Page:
HOWEVER I know most people are going to take this as "modeling= eating disorders, fuck the industry, all models should be plus size!!!!!!!11" which is annoying af. If you're overly sensitive/prone to eating disorders/don't know how to lose weight healthily, maybe don't be a runway model? And of course I skipped over all the plus size model parts:nopity:
Exactly. The fuck was that story from Sarah about an adult designer smirking at a minor's body? Absolutely stupid. This isn't about enforcing standards, it is about remembering models are human beings.

The situation with Myla working for a month was pretty whatever - I mean just get a new job, not everyone is cut our ro be a model and she seemed to be well into her 20s. WSJ using Ali's humiliating situation for clickbait was low, but that is the choice you make when becoming a public figure - it is their job to write about relevant topics and they weren't insulting here so eh.
 

FashionThin

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an adult designer smirking at a minor's body?
:eyeroll: :nopity:


Actually Gem is referring to the Chanel bikini situation where she was shamed by Karl for her weight. The Aussie media were especially brutal. She was going through a lot at the time and it was a pretty horrid situation for someone so young.
Uh no. Gemma doesn't get to make herself a victim now. She gained the weight on purpose and to be a rebellious brat and make everyone else's life difficult too. She was going through a big "fuck you" phase and being rude and not listening to anyone. She is the only model I've ever seen get slapped in front of everyone backstage (totally deserved btw). She was warned so many times that she was gaining and had to be careful. She didn't listen.

People now try to say it's because she was depressed and upset about Heath Ledger dying. But Heath Ledger died a long time after she started gaining weight. One thing I do agree with is that her agencies shouldn't have let anyone book her when she was fat. She should have been on hiatus, no exceptions. But some clients insisted, at least one major one that I know of, and they knew she was fat. Then they bitched about how disgusting she looked.. like "omg yeah I know you told me she was fat I just didn't think you meant like FAT fat". That's the only part that isn't her fault. But no one except Gemma put the food in her mouth.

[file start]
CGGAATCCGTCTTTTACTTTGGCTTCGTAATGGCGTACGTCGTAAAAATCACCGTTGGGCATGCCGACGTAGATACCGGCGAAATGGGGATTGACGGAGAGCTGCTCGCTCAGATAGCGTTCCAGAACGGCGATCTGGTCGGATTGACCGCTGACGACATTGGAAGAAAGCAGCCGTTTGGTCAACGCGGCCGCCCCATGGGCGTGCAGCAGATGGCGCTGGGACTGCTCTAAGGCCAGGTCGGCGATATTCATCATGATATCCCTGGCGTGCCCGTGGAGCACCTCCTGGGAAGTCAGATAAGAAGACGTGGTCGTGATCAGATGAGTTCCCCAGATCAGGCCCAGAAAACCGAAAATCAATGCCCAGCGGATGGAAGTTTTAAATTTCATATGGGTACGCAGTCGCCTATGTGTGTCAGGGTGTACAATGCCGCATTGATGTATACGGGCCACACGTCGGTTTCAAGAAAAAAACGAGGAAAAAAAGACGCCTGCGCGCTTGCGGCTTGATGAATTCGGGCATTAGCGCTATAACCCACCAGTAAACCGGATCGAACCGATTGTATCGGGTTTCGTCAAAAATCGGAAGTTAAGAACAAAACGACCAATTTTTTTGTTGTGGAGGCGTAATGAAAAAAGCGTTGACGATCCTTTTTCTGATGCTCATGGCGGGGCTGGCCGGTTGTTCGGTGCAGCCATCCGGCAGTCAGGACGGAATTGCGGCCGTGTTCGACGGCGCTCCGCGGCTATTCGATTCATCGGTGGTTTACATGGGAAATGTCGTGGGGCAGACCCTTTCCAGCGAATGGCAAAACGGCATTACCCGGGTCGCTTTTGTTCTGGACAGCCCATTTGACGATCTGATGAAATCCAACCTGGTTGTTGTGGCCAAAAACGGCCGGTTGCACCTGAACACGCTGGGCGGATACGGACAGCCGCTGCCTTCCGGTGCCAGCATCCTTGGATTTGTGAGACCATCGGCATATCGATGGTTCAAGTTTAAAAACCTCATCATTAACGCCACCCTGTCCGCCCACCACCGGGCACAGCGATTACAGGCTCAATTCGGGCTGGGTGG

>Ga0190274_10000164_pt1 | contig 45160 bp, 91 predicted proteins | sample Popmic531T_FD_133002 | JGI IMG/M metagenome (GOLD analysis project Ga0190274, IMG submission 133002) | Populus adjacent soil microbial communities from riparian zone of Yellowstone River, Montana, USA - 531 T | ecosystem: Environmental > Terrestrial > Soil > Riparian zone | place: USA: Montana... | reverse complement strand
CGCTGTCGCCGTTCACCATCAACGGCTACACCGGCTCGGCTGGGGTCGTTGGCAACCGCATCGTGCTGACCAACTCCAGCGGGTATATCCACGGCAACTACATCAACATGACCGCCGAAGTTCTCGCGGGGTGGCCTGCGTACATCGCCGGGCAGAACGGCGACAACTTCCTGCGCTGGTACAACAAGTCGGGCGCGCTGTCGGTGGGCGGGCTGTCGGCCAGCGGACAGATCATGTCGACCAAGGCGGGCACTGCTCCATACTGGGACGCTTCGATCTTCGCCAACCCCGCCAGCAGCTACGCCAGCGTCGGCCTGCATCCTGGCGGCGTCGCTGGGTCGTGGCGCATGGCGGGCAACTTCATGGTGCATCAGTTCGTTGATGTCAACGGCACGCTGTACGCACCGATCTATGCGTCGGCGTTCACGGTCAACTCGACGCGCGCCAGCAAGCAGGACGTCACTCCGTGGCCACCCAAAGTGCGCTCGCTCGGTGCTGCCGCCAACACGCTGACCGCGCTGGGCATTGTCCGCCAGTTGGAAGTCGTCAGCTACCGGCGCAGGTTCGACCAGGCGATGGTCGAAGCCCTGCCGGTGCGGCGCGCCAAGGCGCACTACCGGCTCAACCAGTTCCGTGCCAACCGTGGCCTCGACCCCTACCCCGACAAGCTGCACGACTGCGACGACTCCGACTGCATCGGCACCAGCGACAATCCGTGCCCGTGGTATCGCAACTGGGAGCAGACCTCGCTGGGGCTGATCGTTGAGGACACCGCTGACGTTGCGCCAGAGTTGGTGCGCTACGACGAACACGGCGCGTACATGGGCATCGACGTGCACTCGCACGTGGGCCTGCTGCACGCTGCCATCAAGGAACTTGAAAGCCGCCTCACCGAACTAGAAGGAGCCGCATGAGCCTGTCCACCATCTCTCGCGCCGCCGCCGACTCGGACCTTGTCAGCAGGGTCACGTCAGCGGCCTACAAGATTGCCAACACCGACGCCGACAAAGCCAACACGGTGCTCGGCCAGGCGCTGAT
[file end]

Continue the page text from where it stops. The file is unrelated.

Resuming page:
art hoe

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Seems like a strange double standard to post this video. Is Vogue really going to do anything to ensure that no model they use henceforth is going to suffer from the same pressure and shame? I somehow doubt it.
Pandering to an audience who can’t understand or appreciate high fashion content has been Vogue’s sort of niche of late, unfortunately. I anticipate more clickbaity feelgood nonsense that appears progressive but is truly shallow.

Sorry if I’m being insensitive or rude, but I have so little patience for pieces like this. There are many ways to explore mental health issues in industry settings, and there are many ways to discuss appreciation of many types of the (usually female) body, and there are many conversations to be had validly critiquing industry practice, like Gucci’s insistent inclusion of multicultural artifacts, often to the dismay of the cultures affected.

But fashion is not an layman’s game. It is an elite group’s artistic practice. And exclusivity/high standard is not something to be shamed, but rather what keeps the industry extraordinary.

When that ends, the magic does.